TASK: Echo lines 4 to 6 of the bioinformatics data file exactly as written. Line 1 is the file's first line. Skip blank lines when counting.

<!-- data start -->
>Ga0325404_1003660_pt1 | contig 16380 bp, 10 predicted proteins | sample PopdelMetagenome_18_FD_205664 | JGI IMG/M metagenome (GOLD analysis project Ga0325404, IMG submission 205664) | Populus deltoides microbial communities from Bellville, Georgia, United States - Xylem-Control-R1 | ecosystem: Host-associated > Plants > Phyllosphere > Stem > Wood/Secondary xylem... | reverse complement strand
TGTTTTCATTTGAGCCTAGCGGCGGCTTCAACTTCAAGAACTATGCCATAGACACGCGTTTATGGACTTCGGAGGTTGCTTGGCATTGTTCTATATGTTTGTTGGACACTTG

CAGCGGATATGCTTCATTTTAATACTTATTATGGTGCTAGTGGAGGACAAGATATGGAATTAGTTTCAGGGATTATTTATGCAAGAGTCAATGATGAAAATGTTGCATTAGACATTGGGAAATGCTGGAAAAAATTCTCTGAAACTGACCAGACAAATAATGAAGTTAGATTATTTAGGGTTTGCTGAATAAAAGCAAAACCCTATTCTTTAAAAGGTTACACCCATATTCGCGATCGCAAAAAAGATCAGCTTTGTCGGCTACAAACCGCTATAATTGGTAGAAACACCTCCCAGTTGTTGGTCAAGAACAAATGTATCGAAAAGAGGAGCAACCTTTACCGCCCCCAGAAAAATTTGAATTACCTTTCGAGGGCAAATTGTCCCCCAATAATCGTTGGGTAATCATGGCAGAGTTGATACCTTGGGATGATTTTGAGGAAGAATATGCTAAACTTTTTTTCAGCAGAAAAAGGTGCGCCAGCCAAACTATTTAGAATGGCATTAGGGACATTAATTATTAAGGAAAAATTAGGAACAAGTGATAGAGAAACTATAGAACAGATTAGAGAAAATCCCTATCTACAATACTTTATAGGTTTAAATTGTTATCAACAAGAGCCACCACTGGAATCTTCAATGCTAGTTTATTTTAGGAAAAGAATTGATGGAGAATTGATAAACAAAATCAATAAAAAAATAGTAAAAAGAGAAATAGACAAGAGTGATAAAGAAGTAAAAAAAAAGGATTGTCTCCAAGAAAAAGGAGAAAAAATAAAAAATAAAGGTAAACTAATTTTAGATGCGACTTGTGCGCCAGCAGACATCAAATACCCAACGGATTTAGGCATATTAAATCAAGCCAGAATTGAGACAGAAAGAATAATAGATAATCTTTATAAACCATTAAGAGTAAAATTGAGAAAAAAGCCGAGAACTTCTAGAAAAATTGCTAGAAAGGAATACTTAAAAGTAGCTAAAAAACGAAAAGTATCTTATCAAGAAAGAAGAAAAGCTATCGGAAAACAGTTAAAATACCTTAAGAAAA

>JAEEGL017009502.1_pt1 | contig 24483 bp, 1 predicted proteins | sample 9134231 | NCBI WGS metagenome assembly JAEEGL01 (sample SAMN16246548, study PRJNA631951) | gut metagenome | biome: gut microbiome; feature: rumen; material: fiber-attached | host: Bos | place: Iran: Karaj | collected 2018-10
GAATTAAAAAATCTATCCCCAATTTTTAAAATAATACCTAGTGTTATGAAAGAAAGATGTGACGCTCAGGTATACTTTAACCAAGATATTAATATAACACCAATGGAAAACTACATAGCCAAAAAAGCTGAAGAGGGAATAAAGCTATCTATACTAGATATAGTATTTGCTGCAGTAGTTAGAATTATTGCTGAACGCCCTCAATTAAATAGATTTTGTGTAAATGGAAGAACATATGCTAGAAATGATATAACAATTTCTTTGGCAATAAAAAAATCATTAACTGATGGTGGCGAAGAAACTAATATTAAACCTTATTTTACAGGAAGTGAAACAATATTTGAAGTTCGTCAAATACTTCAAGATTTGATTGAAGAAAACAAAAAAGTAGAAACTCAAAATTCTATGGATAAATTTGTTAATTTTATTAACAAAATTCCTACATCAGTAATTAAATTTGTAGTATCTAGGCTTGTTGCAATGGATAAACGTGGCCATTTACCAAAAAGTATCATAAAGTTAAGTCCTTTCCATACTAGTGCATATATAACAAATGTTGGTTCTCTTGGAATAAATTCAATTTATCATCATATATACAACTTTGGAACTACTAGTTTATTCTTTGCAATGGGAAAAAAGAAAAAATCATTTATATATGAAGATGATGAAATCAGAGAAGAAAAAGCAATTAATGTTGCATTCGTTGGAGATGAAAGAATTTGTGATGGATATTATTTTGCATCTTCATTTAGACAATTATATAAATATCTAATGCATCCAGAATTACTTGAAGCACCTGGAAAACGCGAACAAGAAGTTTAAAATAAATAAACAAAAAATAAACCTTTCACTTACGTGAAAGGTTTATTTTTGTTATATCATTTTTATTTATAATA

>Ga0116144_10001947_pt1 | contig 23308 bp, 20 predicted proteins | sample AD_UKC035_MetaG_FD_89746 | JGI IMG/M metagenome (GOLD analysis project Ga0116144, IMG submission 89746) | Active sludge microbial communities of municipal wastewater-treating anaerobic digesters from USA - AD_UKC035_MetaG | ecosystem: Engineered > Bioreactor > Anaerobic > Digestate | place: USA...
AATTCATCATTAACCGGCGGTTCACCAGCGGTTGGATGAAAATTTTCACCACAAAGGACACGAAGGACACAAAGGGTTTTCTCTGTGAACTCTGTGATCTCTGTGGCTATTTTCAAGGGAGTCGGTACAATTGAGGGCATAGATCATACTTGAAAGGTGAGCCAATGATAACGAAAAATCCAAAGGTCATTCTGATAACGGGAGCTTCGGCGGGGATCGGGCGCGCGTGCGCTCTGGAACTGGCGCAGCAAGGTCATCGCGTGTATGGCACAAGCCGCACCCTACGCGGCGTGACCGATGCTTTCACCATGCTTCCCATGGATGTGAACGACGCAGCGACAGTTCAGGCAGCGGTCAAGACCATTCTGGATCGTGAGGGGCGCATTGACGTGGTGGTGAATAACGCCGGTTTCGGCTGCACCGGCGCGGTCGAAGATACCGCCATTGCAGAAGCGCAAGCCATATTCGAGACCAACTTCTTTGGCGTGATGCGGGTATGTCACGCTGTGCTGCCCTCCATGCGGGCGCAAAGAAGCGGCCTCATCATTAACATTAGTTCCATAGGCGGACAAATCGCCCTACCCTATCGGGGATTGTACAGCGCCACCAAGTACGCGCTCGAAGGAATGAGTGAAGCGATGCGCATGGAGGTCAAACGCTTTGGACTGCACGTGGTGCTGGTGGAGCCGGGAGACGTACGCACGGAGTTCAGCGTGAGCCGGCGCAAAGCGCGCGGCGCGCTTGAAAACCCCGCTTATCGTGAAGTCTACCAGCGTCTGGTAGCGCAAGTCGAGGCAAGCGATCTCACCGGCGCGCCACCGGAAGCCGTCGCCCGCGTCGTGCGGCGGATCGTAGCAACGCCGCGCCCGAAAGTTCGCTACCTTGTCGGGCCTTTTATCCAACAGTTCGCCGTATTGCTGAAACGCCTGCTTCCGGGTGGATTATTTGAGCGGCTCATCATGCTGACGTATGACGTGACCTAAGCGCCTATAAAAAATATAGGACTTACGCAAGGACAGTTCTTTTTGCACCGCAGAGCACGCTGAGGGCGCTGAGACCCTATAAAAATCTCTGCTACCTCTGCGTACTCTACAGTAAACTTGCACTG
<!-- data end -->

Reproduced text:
>JAEEGL017009502.1_pt1 | contig 24483 bp, 1 predicted proteins | sample 9134231 | NCBI WGS metagenome assembly JAEEGL01 (sample SAMN16246548, study PRJNA631951) | gut metagenome | biome: gut microbiome; feature: rumen; material: fiber-attached | host: Bos | place: Iran: Karaj | collected 2018-10
GAATTAAAAAATCTATCCCCAATTTTTAAAATAATACCTAGTGTTATGAAAGAAAGATGTGACGCTCAGGTATACTTTAACCAAGATATTAATATAACACCAATGGAAAACTACATAGCCAAAAAAGCTGAAGAGGGAATAAAGCTATCTATACTAGATATAGTATTTGCTGCAGTAGTTAGAATTATTGCTGAACGCCCTCAATTAAATAGATTTTGTGTAAATGGAAGAACATATGCTAGAAATGATATAACAATTTCTTTGGCAATAAAAAAATCATTAACTGATGGTGGCGAAGAAACTAATATTAAACCTTATTTTACAGGAAGTGAAACAATATTTGAAGTTCGTCAAATACTTCAAGATTTGATTGAAGAAAACAAAAAAGTAGAAACTCAAAATTCTATGGATAAATTTGTTAATTTTATTAACAAAATTCCTACATCAGTAATTAAATTTGTAGTATCTAGGCTTGTTGCAATGGATAAACGTGGCCATTTACCAAAAAGTATCATAAAGTTAAGTCCTTTCCATACTAGTGCATATATAACAAATGTTGGTTCTCTTGGAATAAATTCAATTTATCATCATATATACAACTTTGGAACTACTAGTTTATTCTTTGCAATGGGAAAAAAGAAAAAATCATTTATATATGAAGATGATGAAATCAGAGAAGAAAAAGCAATTAATGTTGCATTCGTTGGAGATGAAAGAATTTGTGATGGATATTATTTTGCATCTTCATTTAGACAATTATATAAATATCTAATGCATCCAGAATTACTTGAAGCACCTGGAAAACGCGAACAAGAAGTTTAAAATAAATAAACAAAAAATAAACCTTTCACTTACGTGAAAGGTTTATTTTTGTTATATCATTTTTATTTATAATA

>Ga0116144_10001947_pt1 | contig 23308 bp, 20 predicted proteins | sample AD_UKC035_MetaG_FD_89746 | JGI IMG/M metagenome (GOLD analysis project Ga0116144, IMG submission 89746) | Active sludge microbial communities of municipal wastewater-treating anaerobic digesters from USA - AD_UKC035_MetaG | ecosystem: Engineered > Bioreactor > Anaerobic > Digestate | place: USA...